Instead of internal users connecting to internal systems that rely on virtual private network (VPN), remote access, and security paradigms, CIOs are beginning to understand the value of moving content to trusted cloud-service providers or private clouds.
With a corporate trusted network, everyone authenticated through the VPN has overly permissive access to a vast array of corporate information. As an alternative, CIOs are looking to application-layer security to provide granular access to data and applications on a per app, per file, and per folder basis.
Such a move allows CIOs and their teams to future-proof their networks for cloud capabilities. In cases that involve cloud adoption, mitigate risks by first preparing your network for the move with network segmentation, detection mechanisms, and an incident response plan.
Techniques and technologies for virtualized infrastructures are similar to those of traditional networks. Best practices include isolating network segments by each of these three groupings:
- Category: There are three primary categories by which to isolate segments. The first encompasses network production, management, and specialized traffic to and from virtual machines. The second category is virtualization operations traffic, which should be isolated on a separate virtual switch and NIC. The third category that should be separate is virtual machine production traffic.
- Switch: Virtualization platforms support Layer 2 virtual LAN tags (which separate broadcast domains) and can be applied in a number of places, such as separate port groups on each virtual switch that connect to a physical switch trunk port.
- Layer: Using IP addresses, isolation is achieved with router access control lists (ACLs), firewall rule sets, and load balancers.
Cloud Security Alliance (CSA) recommendations for cloud migrations, released earlier this year, include a defense-in-depth strategy, including multifactor authentication on all hosts, host-based, and network-based intrusion detection systems, applying the concept of least privilege, network segmentation, and patching shared resources. These recommendations are based on results from a CSA survey conducted on cloud security concerns.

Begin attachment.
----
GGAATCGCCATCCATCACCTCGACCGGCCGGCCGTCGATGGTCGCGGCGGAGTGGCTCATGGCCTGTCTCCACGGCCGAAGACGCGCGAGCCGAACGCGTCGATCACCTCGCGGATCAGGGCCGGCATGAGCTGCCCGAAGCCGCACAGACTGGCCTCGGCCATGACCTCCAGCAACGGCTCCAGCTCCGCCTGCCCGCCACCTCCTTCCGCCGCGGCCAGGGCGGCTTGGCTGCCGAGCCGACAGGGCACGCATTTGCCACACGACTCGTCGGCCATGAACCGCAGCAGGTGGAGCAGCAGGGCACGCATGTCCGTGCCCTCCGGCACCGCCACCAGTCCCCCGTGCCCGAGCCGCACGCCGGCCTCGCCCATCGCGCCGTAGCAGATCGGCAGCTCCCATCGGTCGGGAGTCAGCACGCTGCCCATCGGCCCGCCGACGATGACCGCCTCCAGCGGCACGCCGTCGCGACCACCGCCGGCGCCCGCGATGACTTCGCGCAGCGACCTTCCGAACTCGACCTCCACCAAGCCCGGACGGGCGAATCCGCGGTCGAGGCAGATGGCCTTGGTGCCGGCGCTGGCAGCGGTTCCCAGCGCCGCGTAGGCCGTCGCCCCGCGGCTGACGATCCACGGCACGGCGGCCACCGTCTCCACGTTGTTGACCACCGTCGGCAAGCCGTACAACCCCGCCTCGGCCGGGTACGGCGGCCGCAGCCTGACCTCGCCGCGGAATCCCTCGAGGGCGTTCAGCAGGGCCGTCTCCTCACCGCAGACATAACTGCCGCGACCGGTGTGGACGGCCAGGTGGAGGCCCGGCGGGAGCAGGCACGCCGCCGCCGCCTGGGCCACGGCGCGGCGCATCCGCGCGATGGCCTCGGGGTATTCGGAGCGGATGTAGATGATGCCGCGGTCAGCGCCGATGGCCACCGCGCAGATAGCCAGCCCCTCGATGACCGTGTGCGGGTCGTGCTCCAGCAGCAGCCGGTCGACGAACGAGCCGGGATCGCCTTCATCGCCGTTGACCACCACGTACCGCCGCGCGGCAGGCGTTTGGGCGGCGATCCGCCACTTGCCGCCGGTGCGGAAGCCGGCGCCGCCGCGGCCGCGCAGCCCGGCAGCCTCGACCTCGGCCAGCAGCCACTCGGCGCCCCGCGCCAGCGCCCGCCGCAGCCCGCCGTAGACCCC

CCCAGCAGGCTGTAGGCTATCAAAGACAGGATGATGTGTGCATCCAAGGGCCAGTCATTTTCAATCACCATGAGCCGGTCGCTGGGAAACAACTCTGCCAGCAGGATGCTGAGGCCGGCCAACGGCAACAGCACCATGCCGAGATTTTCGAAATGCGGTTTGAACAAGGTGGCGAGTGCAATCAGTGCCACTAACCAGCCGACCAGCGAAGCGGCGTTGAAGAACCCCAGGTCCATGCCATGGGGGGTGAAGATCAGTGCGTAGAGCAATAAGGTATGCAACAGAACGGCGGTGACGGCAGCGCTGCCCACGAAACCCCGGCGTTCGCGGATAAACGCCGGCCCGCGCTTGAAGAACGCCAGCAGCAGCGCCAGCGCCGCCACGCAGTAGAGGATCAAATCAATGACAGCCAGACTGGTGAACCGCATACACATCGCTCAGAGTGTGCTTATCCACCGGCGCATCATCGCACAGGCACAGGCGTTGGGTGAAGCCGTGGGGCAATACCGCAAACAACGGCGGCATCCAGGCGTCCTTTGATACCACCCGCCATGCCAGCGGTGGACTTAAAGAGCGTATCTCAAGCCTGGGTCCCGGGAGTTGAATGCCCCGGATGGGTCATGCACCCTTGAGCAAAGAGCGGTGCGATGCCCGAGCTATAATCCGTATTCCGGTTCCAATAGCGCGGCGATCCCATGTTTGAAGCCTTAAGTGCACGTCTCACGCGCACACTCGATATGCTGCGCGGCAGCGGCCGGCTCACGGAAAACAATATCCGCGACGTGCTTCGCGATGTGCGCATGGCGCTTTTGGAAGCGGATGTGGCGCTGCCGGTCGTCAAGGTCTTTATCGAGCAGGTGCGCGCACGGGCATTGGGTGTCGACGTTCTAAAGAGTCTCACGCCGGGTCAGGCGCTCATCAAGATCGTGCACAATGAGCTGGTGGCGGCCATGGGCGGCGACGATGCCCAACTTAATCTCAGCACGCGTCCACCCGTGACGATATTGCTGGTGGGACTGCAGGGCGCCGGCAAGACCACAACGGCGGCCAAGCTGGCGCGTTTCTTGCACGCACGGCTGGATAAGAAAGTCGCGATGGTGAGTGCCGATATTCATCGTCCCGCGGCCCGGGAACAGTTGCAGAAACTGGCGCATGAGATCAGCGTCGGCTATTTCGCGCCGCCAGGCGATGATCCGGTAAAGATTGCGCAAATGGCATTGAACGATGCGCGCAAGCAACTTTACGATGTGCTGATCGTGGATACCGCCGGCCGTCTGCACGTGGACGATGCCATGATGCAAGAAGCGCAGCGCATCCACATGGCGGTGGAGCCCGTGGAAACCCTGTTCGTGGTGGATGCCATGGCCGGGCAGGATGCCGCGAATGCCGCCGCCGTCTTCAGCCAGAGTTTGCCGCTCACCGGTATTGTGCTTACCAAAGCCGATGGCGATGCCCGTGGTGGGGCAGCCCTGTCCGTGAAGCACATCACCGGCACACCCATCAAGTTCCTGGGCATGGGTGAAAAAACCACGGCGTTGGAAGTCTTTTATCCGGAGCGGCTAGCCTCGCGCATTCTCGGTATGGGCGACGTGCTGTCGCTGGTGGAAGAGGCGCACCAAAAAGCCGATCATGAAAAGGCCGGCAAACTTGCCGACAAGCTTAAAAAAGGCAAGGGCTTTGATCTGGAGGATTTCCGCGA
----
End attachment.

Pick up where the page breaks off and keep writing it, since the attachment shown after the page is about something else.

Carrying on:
The top 12 security issues identified by the CSA were detailed in a recent InfoWorld article, and are as follows: 1) data breaches, 2) weak identity, credential, and access management, 3) insecure APIs, 4) system and applications vulnerabilities, 5) account hijacking, 6) malicious insiders, 7) advanced persistent threats, 8) data loss, 9) insufficient due diligence, 10) abuse and nefarious use of cloud services, 11) denial of service, and 12) shared technology issues.
Incident Response Plan:
Incident response in the cloud is a whole different animal than it is when you have control over your physical infrastructure. With the cloud, systems and data may be shared with other customers of your cloud provider (depending on the provider), adding complexity to response plans. Additionally, you don’t have network logs or root access to install a patch, and you can’t simply hit reboot if you’re using your provider’s pre-packaged stack.
Your preparation for moving to the cloud should ideally include meeting with your provider’s incident response team right off the bat. Map out a joint response process for incidents. Write into your service-level agreement how incidents will be managed, including what initiates an incident response. If circumstances don’t allow for such clarity, at least learn the response processes of your provider, know how to get ahold of your contact person, and vice versa, and exchange emails to confirm your messages will reach their destination in an emergency.